In This Series
- 1 How Do Vinyl Records Work?
- 2 Components
- 2.1 The Platter
- 2.2 The Bearing
- 2.3 The Motor
- 2.4 The Tonearm
- 2.5 The Cartridge
- 3 Phono Stages
- 4 Should You Buy an All-In-1 Turntable?
- 5 The Current Market
- 6 How to Setup a Turntable
- 7 How to Install and Align a Turntable Cartridge
- 8 Optimising The Sound
- 9 Purchasing a Used Turntable
- 10 Turntable, Tonearm and Cartridge Specifications
- 10.1 Tonearm Specifications
- 10.2 Turntable Specifications
- 10.3 Cartridge Specifications
- 11 Turntable Drive Systems
- 12 Recommended Tools
- 13 Free Protractors and Strobe Discs
- 14 Conclusions
This guide was originally published in December 2016 as an extensive, single-page guide to vinyl replay. Having realised just shy of 4 months later that the guide was in fact far too long to be digested in a single sitting, and owing to its poor performance in the search results, I decided to publish it instead as a series of content. The contents of the guide remains mostly unchanged besides a couple of minor edits, though parts of it may be altered in time with updated or expanded information.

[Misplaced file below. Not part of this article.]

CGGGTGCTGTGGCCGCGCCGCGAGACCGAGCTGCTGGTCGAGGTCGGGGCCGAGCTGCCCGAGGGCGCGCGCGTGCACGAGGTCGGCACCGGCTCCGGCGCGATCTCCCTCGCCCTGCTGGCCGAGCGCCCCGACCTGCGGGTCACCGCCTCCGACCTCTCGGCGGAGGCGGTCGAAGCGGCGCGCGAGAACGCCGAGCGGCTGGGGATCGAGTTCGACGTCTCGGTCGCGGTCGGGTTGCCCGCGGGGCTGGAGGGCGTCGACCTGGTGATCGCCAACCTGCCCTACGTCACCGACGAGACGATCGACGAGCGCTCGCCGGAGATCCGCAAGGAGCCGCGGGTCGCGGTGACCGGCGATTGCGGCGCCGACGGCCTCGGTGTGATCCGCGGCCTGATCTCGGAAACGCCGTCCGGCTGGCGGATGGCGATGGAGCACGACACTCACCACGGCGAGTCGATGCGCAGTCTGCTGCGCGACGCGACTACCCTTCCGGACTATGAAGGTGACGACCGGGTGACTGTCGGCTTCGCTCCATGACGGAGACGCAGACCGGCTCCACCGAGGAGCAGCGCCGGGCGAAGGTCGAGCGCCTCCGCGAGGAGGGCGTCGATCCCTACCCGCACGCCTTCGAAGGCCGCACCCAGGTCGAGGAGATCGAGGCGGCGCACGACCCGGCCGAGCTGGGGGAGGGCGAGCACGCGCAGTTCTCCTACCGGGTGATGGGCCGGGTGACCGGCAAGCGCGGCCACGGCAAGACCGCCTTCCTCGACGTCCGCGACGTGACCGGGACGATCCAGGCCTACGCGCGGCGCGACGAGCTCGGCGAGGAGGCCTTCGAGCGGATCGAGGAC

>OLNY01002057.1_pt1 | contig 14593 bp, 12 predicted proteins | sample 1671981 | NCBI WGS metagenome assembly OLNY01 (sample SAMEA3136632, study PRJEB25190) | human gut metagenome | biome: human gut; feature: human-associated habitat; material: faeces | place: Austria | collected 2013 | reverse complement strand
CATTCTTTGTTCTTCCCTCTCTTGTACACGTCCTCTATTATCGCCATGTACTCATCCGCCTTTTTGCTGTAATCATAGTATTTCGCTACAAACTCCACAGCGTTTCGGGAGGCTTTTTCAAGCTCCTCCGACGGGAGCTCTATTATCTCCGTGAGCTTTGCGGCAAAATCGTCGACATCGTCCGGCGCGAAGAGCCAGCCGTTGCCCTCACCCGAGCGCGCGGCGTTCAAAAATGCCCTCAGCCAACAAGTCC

Christmas 2016 is almost upon us, and with it the Christmas shopping season whereby millions of customers flock to high street and online retailers to purchase gifts for their loved ones, friends, colleagues and the inevitable workplace secret Santa. All manor of goods will find their way to beneath the millions of Christmas trees around the globe, and thanks to the rising popularity of the vinyl format over the last few years it’s probably safe to assume that there’ll be a few records among them. Perhaps, if you’re really lucky, you’ll land yourself some equipment on which to play your shiny new disks or even your cherished collection of old LPs, gathering dust in a cupboard or attic.
This article was inspired by a recent feature on channel 5’s ‘The Gadget Show’, in which the team along with Radio 1 DJ Adele Roberts were attempting to discover how much cash you should shell out on a turntable to get good sound. 3 Turntables were tested, including the £159 Pro-Ject Elemental, the £995 ClearAudio Concept MM and a high spec Linn LP12, all running into a pair of B&W 802D3 speakers via a pair of Classé CA-M600 power amplifiers and a CP-800 preamplifier. While at a total cost of £33850 (excluding the turntable) this is unlikely to be a system owned by all but the most dedicated music fans with money to burn, it did demonstrate a clear difference between the 3 turntables, even if the £17220 LP12 wasn’t the deck I would’ve picked for a true demonstration of what vinyl is really capable of.
The feature did raise an interesting point however. The amount of information concerning vinyl playback is simply staggering, and the number of products on the market is overwhelming. I decided to assemble this guide to turntables and vinyl playback not only to help new buyers make an informed purchase decision, but also to help you get the best from the equipment you have.
How Do Vinyl Records Work?